what i want you to know is that laughter can come back to their throats, throats that you would think would be scarred from screams, and that new can fill them up and push out fear.

i want you to know that almost always the already born remain in the sight of them and continue to be priorized and loved by them, despite all the hurt. i want you to know that sometimes, they are brave enough to make more life and other life may be born to them and welcomed and nurtured with celebration.

i want you to know that these women can be reborn themselves and can can emerge with grace that no one could have anticipated or thought conceivable.

i want you to know that if this is possible, anything is.

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October 6, 2010

transition transmission

ironically, on the eve of national breast-feeding week, my son decided he was no longer interested in nursing. as sudden as anything could be it was just over- no signals, no warning, no hesitancy or disinterest previously communicated, no prep, no nothing.  just, done.  and, though the breastfeeding lifestyle was at times suffocating in its exclusive responsibility, it was also one my most favorite mothering opportunities for which i have always been grateful. the sudden termination of my role of provider, in this capacity anyhow, brought with it a surge of sadness.

my husband, as gracious and supportive as ever, offered to put our son to sleep and i kissed my moo’s maturing face and escaped with my broken heart. it wasn’t but seconds after i left his room that i was overcome with sobs… i couldn’t believe that our physical union was officially over. i couldn’t believe he was now, in full, apart from me and of his own self in the world.

it took awhile for my body to realise what had occurred and it wasn’t until hours after he was asleep that, confused, i ached in pain. it  brings my mind ease knowing that my body was surprised too and even that it remains conflicted, as my body, like my mind, continues to process his absence.  though my heart is a bit better off, the body remembers and the physical aches have not yet resolved. at many moments in the day, my body reminds me that it is still operational and, as if anticipating him, swells.  my biology misses him (CT).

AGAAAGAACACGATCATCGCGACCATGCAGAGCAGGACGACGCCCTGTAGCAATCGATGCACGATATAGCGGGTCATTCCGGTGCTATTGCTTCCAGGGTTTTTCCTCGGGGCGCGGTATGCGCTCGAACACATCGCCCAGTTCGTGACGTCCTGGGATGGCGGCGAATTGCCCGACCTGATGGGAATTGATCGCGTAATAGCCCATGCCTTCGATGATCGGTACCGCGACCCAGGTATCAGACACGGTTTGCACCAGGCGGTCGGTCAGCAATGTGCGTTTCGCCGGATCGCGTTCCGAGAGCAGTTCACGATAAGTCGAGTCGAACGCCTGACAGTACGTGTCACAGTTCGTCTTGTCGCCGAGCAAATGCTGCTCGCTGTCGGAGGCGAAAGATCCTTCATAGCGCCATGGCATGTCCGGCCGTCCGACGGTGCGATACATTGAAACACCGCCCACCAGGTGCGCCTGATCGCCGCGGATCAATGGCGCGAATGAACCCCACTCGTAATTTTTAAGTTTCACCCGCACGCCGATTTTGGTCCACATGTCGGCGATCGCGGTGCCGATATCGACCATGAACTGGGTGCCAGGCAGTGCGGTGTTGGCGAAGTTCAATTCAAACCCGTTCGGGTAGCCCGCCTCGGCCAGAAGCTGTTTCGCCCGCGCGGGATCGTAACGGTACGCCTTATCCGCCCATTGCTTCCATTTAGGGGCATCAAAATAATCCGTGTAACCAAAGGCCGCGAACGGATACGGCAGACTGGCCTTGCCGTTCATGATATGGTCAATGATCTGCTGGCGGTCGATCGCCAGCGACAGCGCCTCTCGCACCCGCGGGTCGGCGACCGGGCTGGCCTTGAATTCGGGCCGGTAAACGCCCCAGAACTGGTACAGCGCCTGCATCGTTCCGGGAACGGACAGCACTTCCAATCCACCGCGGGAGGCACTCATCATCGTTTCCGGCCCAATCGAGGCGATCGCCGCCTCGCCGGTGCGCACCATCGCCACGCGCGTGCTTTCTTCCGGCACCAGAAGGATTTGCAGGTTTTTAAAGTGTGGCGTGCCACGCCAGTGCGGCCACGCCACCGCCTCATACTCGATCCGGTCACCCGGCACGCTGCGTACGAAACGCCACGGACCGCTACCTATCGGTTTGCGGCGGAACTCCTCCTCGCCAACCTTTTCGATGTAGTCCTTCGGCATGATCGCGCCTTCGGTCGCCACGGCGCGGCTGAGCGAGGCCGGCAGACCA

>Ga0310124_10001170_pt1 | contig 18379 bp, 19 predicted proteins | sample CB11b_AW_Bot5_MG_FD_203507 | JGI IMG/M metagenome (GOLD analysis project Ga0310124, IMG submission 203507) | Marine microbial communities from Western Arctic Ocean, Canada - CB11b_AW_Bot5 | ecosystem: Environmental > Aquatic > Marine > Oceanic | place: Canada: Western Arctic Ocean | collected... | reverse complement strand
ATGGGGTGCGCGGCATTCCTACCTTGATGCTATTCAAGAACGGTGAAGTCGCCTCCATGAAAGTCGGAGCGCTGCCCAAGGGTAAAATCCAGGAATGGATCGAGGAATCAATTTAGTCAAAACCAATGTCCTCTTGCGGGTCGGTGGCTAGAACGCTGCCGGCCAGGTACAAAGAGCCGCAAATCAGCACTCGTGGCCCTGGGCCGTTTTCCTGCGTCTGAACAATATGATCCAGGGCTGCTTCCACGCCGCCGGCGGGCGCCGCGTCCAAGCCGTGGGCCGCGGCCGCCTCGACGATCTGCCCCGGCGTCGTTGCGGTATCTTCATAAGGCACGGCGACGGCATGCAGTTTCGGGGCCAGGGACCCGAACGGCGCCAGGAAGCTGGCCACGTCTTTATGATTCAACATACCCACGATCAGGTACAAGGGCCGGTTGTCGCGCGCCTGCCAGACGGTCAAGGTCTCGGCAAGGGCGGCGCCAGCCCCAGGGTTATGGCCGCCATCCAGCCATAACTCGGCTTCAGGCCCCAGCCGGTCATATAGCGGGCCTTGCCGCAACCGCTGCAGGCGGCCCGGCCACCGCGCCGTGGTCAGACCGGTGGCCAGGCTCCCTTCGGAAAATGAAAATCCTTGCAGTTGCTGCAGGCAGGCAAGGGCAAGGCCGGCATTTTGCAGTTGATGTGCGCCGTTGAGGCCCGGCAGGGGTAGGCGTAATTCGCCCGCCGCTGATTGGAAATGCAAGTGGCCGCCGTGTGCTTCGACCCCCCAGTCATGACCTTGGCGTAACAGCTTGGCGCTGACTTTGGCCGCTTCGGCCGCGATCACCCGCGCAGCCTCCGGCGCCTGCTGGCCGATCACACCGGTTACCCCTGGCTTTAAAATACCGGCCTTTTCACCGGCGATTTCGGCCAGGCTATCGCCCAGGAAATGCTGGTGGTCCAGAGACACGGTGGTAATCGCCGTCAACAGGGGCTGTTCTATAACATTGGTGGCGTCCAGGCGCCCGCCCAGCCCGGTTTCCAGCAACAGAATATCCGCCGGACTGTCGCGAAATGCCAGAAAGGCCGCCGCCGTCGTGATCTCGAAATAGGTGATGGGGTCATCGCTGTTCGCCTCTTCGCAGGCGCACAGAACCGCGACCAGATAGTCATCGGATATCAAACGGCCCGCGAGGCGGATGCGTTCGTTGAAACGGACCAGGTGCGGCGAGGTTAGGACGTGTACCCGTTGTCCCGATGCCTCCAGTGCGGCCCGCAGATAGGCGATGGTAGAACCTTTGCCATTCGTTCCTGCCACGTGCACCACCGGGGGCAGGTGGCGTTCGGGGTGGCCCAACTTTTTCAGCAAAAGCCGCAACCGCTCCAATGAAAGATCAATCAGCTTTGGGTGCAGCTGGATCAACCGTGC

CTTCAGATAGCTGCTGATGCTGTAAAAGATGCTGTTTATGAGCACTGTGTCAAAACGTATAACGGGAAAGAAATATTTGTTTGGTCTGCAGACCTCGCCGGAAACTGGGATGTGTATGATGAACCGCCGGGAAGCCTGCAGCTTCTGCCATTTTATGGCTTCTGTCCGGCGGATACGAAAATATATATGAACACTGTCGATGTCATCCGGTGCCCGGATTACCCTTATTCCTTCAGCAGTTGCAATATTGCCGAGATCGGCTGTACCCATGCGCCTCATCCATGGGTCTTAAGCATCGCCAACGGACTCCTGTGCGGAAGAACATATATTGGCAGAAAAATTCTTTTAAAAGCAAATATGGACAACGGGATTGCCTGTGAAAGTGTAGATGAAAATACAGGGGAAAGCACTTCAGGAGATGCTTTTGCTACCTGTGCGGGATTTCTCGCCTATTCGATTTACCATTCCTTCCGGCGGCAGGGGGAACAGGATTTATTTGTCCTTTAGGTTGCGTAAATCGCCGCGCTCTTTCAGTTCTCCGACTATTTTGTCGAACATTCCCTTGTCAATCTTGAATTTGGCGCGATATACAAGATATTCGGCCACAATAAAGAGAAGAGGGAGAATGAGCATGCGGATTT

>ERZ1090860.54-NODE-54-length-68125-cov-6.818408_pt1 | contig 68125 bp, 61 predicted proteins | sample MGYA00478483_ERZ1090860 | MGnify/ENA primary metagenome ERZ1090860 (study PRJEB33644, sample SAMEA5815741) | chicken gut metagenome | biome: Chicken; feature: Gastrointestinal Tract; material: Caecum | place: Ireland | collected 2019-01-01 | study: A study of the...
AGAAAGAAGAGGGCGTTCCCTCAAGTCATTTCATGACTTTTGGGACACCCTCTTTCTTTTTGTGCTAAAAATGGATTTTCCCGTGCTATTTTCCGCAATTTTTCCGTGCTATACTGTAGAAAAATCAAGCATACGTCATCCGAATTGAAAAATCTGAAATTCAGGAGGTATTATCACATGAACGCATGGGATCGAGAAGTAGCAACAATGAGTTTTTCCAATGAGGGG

i can rationalize all that is normal, good, and healthy about his decision. i can celebrate that my partner can now take part in the ever-special-putting-the-child-to-sleep-routine and share that sleepy bliss love exchange.  i can make space for the awareness that my moo and i are both fortunate that this was led by him as opposed to something i would have had to impose on him, at one time or another. i can be wowed by his mental, emotional, and physical developmental gains. i can be impressed with his confidence and agency.  i can laugh knowing that the only surprise is that i was surprised. i mean, i have had my breath taken away on more than one occasion lately by what a little man he is becoming and how much intention, purpose, and personhood seems to be behind all of his actions. i can trust that he is doing what he needs to do to become who he is going to be. one day soon i know my body will catch up.

so, overall, the ache is improving but, even now, writing this, both my mind and body ache for the intimacy that we shared and it remains hard knowing that now, our physical connection will become more and more distant and less and less important in either of our lives. the silly grief filled parts of me can’t help but feel some hyper sensitive curiosity about what this means now about me as his mother and of our relationship. you know, in what ways we will become new versions of ourselves?  i also can’t help but ask myself if i somehow brought this on by wishing for a bit of space, or if the universe (?) caught up with my efforts to assist my moo in preparation for my return to work, or if some all knowing breastfeeding rule maker (!) noticed that i’d packed away all of my nursing bras, tanks, and clothes and decided that it was clearly time.  it is most likely, thankfully, some reality based combination of moo himself perceiving a shift in me, in us, as i gradually engaged in some stepping back, along with some elements of his own readiness to individuate. it is quite possible that his perfect growing self just grew into his own and there was no longer enough space for my body in his body’s efforts to explore. whatever led us here though, and however we arrived here, soon there will be no going back.

i keep hearing the voice of a dear mama friend and can’t help but see her in my now pained face when she shared that her daughter had decided to stop and commented: “i didn’t know it was going to be the last time”. i can so appreciate her tears now, in a way that i couldn’t fully before, and, though i too didn’t know our last time was upon us, i was fortunately able to capture the way he looked and felt in that last exchange…

like he clearly is, i know that i am maturing too. i can feel the next journey approaching and i trust that as he begins anew, i do too. we begin again…